Maybe it is just coincidence. But probably not.
In the five games running back Joe Mixon has racked up at least 20 carries while playing with wide receiver A.J. Green, the Bengals are 5-0.
Including that last one. Way back on Oct. 28, 2018. Back when Mixon banged it 21 times for 123 yards against the Buccaneers at The Paul to set the stage for Green's diving-tumbling-crawling-mega clutch-11-yard catch over the middle on the game's next-to-last play that translated into the winning field goal.
Maybe that's why Bengals offensive coordinator Brian Callahan found himself on Friday talking maybe more about Mixon than even the other not so average Joe in town, rookie quarterback Joe Burrow.
And Callahan isn't forgetting about the other first-rounder making his NFL debut Sept 13 against the Chargers because left tackle Jonah Williams missed all of his rookie season last year with a shoulder injury.
After Williams spent a slice of the offseason working with recently retired Joe Staley, the six-time Pro Bowl left tackle for the 49ers, the Bengals' eyes bulged when he came back so much sleeker and re-configured. The kid doesn't look like a center any more.
"Really," Callahan said, "what ended up happening with him is he got a year to re-shape his body."
Green, it seems, has re-shaped nothing. From what they can see, he's still got game-breaking springs. To have him back on the field for the first time since he was carted off the field in the first 45 minutes of the Zac Taylor Era up in Dayton during the opening practice of training camp has players and coaches buzzing.
Amazing that Green has never taken a snap in game with Taylor on the sidelines and Callahan in the press box. But Callahan confirmed Friday that Green certainly knows his way around what is now Burrow's playbook.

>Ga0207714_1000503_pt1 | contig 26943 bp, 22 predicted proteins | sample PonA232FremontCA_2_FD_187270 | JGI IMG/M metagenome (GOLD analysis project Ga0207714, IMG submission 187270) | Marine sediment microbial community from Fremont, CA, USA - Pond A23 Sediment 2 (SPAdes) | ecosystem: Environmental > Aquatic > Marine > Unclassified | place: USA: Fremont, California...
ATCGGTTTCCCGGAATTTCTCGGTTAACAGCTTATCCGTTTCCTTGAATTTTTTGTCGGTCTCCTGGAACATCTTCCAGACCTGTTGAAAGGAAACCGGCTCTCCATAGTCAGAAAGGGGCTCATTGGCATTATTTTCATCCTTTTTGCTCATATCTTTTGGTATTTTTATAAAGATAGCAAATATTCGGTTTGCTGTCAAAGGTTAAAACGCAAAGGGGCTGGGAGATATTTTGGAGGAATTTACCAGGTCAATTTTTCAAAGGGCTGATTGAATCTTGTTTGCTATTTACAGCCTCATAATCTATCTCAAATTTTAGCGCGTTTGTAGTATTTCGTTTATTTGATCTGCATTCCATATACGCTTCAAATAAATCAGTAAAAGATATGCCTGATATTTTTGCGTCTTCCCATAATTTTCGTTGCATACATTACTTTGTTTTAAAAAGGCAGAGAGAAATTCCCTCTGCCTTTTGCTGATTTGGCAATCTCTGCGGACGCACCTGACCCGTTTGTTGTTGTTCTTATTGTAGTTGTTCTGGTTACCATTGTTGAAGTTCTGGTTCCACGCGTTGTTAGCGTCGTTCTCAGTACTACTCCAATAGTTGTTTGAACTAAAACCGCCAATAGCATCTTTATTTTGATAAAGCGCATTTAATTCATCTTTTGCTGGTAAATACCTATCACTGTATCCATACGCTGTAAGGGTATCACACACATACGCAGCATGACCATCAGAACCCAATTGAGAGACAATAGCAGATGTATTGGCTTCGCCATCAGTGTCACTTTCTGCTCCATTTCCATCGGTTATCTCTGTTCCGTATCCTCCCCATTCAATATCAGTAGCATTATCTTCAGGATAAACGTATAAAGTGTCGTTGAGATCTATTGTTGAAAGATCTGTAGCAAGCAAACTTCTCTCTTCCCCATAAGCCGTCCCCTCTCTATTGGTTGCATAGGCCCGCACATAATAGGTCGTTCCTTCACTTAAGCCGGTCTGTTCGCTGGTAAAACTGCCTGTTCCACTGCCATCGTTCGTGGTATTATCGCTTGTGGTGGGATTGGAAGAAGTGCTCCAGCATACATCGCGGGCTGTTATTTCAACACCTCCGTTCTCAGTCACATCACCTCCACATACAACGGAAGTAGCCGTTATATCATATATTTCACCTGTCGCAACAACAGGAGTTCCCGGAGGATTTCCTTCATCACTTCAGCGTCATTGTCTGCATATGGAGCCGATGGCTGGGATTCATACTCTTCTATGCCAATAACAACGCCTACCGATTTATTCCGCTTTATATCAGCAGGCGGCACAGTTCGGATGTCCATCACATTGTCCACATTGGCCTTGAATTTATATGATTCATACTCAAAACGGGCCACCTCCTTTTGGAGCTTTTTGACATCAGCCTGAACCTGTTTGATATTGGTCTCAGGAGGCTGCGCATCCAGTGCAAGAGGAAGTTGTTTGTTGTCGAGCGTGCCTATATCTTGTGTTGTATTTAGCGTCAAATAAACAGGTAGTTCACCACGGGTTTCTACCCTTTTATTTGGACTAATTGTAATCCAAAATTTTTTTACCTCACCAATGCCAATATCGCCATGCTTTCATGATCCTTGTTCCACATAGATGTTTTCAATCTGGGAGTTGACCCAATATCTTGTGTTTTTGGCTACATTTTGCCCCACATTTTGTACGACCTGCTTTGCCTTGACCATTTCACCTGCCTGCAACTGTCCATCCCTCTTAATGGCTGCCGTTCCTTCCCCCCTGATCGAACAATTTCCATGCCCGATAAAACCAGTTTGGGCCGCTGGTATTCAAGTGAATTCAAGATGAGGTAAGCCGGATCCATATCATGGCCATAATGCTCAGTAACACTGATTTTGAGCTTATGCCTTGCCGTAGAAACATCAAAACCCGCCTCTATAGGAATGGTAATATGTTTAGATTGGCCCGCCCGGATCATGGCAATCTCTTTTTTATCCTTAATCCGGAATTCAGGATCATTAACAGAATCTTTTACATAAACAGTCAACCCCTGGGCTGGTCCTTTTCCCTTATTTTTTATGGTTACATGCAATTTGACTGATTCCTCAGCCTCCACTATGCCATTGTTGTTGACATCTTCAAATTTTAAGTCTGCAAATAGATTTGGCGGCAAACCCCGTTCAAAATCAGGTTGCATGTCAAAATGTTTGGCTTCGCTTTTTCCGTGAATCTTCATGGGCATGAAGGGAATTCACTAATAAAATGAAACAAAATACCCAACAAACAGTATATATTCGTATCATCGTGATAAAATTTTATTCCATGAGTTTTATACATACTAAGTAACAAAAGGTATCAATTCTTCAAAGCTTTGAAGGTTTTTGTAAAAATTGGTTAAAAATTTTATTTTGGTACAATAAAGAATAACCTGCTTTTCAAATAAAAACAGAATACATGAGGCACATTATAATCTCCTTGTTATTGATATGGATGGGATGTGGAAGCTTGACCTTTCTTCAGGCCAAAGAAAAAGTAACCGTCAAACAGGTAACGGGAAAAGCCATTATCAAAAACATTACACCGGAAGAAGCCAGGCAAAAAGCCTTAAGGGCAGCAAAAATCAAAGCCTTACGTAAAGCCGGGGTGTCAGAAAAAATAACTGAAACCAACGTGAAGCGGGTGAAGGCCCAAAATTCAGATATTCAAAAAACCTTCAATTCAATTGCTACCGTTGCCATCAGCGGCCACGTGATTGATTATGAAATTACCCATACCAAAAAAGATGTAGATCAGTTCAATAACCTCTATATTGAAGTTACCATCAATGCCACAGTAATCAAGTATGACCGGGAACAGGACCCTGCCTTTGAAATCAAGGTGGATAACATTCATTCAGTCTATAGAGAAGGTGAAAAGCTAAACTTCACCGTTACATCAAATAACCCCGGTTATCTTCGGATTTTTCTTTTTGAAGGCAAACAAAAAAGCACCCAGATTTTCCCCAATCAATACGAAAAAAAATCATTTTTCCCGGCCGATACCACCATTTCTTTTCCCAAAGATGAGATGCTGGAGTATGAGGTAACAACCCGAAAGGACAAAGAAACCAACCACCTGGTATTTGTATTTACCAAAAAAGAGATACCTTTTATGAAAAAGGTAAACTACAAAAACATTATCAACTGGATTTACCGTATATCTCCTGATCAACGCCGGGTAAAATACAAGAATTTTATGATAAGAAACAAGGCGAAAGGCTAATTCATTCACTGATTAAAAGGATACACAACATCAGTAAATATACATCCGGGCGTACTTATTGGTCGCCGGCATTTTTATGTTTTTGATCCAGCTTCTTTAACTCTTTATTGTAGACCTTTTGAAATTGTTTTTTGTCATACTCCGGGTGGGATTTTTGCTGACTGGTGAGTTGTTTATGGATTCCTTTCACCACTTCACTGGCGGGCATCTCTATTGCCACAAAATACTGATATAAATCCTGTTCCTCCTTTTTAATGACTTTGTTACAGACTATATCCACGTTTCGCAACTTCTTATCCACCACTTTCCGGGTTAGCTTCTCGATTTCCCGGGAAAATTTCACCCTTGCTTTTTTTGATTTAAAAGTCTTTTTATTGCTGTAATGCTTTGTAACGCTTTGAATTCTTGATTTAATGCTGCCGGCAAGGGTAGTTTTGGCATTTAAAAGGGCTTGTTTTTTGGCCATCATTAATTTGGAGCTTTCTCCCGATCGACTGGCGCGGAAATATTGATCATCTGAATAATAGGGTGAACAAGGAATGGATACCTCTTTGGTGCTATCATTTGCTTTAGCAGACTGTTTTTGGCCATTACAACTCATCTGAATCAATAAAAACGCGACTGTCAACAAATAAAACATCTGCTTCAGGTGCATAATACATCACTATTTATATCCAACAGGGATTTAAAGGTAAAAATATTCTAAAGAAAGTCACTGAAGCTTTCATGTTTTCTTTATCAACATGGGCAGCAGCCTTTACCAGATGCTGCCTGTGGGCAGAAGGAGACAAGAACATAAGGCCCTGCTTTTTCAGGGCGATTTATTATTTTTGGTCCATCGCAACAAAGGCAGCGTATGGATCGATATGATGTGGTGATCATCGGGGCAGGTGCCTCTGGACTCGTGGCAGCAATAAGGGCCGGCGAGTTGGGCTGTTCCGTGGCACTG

"He's been great. It's been really fun seeing No. 18 run around the field," Callahan said. "It gets me pretty excited. I know Zac feels the same. He works really hard. He was engaged all year long last year given the circumstances. Obviously, he's worked really hard to rehab and get himself healthy. He looks fantastic, and mentally he's been the All-Pro that he is. I'm excited. I'm really, really excited to have him playing football for us this year."
Even though Mixon is embarking on extension talks in this, his contract training camp, Callahan says he's the same upbeat guy. He's watched the tape. He knows in the last two seasons Green has been shelved, Mixon has been their MVP.
"He's the Energizer bunny. He's jumping up and down and running his mouth and having fun playing football," Callahan said. "I mean, he loves playing football. He loves his teammates. I think he's everything that you want in that regard. He goes out and does his job. He plays hard. He practices hard. He puts the work in mentally and physically. He's kind of been the heartbeat of our offense here, especially last year, but the last couple of years I would say, without being here, just watching from afar. Between him and A.J., those guys have been the driving forces behind the energy of the offense."
Now they're both here and Bengaldom can only wonder of the riches if both stay healthy.
In the opening sessions last season, Mixon was an afterthought despite coming off a 1,000-yard season. After six games he had just 74 carries, tied for 18th most in the league. He was on pace to have fewer than 200 carries. That had only happened twice in this century for the Bengals bell cow. The winless Bengals were dead last in rushing.